I am a sinner. I think, therefore I am, therefore, as a believer in a higher power – God – I am a sinner. I know this because throughout my life I have done what I wanted. Not everything has been bad, but some has. Along the way of life, I have offended someone, I have taken offense, I have reacted, I have been selfish. I have killed someone’s spirit, I have lied, I have cheated, I have acted out of greed, I have acted out of lust. I have been violent, I have stood by and done nothing. Therefore, I have sinned. It is who I am as a human being, nothing more and nothing less.
To put this in context as a Christian and as a Catholic – I have refused to give to the poor and needy, I have not fed the hungry, I have not clothed the naked – I have turned the other cheek when someone asked for help, and I have refused to turn the other cheek when I have been attacked. I am an imperfect being, made so, in my belief, by the simple fact that I was born into original sin. You may not believe that, and that is fine, but I believe the fact that none of us is perfect is a perfectly acceptable statement. We all mess up, we all, at one point or another, offend someone. It is our nature, it is who we are.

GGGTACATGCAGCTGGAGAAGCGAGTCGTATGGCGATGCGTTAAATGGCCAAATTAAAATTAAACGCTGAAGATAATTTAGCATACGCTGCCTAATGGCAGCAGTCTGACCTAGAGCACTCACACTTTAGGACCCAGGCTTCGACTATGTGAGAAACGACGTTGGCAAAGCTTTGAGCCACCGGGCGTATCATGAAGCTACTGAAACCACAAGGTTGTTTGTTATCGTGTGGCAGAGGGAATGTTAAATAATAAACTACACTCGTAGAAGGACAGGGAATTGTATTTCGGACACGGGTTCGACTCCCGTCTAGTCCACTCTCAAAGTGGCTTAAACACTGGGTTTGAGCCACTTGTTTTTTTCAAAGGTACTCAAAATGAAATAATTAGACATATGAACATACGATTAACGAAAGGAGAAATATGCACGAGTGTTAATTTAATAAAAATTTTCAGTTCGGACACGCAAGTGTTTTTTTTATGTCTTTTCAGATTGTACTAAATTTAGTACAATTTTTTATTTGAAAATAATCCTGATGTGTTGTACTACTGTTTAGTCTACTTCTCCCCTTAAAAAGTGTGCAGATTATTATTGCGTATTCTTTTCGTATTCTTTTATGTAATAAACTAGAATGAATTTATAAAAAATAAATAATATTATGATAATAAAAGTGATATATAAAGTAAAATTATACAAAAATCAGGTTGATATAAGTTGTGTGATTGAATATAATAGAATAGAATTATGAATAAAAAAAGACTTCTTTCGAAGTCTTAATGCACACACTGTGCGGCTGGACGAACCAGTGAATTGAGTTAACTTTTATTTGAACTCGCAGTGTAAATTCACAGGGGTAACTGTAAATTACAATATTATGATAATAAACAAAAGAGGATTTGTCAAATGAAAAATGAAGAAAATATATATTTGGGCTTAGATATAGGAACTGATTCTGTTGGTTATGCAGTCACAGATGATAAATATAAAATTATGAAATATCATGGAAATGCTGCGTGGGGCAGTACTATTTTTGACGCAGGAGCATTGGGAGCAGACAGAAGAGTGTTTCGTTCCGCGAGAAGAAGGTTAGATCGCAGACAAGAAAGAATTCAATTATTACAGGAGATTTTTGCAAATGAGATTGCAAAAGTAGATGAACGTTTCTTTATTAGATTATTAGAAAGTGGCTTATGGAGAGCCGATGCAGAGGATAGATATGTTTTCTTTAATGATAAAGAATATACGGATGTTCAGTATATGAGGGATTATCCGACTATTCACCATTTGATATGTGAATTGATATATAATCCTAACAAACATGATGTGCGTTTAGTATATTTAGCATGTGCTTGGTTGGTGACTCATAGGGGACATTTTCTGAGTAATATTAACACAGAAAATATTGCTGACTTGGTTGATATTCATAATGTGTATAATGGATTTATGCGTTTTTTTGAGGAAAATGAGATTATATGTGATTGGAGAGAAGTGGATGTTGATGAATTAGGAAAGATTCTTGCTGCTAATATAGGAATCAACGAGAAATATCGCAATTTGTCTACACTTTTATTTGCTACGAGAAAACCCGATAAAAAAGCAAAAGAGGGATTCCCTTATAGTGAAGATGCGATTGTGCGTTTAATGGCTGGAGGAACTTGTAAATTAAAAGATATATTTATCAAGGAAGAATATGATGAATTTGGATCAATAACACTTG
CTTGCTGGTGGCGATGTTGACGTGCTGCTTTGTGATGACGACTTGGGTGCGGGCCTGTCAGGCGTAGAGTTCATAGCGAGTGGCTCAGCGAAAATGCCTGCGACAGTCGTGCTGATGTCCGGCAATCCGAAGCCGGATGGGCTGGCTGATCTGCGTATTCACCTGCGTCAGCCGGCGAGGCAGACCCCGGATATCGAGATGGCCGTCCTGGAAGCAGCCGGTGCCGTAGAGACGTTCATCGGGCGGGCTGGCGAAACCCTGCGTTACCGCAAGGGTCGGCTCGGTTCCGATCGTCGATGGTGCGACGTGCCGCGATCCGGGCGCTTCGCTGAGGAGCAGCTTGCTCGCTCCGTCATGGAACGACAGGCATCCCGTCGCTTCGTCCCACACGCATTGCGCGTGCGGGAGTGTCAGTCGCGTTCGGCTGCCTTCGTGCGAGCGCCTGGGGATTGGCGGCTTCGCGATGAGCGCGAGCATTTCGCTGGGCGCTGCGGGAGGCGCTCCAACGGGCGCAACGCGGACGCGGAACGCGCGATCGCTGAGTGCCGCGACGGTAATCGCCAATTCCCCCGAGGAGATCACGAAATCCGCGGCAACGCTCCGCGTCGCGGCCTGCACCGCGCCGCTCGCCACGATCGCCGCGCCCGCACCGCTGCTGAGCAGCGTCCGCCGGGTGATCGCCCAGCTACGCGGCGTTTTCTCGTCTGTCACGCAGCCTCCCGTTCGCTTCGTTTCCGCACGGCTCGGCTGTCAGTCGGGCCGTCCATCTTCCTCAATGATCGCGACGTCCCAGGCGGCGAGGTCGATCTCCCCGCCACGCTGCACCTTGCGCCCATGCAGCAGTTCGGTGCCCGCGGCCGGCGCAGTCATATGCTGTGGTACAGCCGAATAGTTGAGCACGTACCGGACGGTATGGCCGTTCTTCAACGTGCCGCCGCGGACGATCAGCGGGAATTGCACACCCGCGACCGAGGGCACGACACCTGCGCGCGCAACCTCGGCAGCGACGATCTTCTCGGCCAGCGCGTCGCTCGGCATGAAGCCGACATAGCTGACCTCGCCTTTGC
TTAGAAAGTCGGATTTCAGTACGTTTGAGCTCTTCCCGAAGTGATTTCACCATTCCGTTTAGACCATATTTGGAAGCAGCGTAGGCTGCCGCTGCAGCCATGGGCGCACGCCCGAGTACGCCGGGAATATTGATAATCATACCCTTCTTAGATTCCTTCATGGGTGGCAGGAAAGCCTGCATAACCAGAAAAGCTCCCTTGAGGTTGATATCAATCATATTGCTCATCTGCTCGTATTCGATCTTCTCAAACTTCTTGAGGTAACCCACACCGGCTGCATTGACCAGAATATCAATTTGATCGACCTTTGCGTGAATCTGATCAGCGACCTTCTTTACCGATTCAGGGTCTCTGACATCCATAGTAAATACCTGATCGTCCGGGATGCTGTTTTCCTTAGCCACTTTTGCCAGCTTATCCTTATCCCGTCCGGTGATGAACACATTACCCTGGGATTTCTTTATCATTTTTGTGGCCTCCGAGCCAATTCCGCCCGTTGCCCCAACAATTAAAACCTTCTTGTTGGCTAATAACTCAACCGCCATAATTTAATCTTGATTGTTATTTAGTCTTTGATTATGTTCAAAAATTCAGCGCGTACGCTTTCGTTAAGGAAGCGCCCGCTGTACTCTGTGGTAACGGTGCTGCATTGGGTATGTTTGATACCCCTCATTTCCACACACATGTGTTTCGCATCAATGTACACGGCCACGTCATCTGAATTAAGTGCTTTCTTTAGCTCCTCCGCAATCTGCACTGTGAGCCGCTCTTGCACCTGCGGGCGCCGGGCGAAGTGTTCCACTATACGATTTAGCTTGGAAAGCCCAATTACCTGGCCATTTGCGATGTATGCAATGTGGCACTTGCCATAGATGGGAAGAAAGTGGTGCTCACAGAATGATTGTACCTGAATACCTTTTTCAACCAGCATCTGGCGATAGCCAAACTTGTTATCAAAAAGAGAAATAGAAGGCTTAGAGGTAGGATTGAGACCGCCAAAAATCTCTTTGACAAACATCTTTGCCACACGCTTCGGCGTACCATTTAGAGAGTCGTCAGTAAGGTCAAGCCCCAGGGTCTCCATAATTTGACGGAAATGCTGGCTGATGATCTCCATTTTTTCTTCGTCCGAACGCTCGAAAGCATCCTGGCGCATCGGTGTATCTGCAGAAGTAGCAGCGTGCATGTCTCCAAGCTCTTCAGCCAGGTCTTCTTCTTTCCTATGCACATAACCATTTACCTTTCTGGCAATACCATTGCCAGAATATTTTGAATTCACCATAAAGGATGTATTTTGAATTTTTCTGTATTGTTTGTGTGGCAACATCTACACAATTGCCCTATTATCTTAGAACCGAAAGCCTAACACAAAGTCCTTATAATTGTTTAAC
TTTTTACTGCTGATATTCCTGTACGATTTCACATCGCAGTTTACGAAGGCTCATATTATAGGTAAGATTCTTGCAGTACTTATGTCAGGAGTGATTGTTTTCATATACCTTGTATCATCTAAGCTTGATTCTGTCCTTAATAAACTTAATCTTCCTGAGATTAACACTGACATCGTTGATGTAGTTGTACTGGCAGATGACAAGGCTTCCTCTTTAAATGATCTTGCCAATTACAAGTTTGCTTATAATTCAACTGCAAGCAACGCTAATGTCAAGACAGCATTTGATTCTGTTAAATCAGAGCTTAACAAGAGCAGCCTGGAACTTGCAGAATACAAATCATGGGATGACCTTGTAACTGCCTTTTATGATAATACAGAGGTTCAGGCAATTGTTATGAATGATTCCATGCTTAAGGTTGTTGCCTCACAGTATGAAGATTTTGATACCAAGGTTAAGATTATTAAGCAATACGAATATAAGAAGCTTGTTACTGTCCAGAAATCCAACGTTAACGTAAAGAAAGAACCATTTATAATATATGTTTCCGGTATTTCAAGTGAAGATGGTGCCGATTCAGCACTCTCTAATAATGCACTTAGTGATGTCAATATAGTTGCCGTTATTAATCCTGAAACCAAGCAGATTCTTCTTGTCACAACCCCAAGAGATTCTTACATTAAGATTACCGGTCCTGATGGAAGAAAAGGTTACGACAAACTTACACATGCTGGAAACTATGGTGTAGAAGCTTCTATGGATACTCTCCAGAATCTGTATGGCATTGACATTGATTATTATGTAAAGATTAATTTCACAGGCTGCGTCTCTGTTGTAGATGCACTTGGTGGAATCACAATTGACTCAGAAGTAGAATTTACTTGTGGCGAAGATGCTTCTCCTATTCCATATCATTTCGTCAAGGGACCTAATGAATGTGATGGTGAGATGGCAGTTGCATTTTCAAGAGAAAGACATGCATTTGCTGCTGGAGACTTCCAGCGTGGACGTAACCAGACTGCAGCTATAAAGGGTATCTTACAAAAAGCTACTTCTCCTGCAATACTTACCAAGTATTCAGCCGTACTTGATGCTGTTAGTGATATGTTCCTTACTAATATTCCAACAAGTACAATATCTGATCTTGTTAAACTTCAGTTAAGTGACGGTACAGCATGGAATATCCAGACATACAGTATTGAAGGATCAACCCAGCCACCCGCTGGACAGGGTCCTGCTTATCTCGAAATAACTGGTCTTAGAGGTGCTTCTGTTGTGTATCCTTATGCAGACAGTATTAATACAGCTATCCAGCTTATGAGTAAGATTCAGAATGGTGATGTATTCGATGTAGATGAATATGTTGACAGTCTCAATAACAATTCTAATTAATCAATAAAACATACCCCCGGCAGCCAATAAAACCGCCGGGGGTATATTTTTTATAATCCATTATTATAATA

As a believer in Christ, I believe that the price, or better yet, the debt of sin has been paid. This was done when Christ was crucified for our sake. His death is what paid the price for all of us – regardless of our sin. In turn, His resurrection destroyed death, enabling us to live forever with Him in His Kingdom. The key here, with sin, is His death.
Christ, the Son of God, paid the penalty for our sins, so that we may be free. This accounts for everything that had already been done and for everything that will be done. Short of Blasphemy against the Spirit of God (Matthew 12:31), the entire invoice has been paid. This includes murder as well as lying. This includes rape as well as theft. This includes incest as well as drunkenness. There are some requirements for us to RECEIVE the grace of forgiveness – we must go to the brother we offended, we must confess our sins, we must be truly contrite and intend to not sin this way again – yet the price has been paid. God remembers no more – the actual judge of our life remembers our sins no more, because he paid the penalty of death for us. In other words, God does not hold our sins against us, he does not hold them over our heads – he doesn’t say, “yes, but, remember when you *fill in the blank*.” That is what we do, both to ourselves and to others, this is what the spiritual forces that St. Paul describes in Ephesians does. This is part of the “good fight,” the race that we run as believers, and as humanity as a whole – to walk in light, love and forgiveness.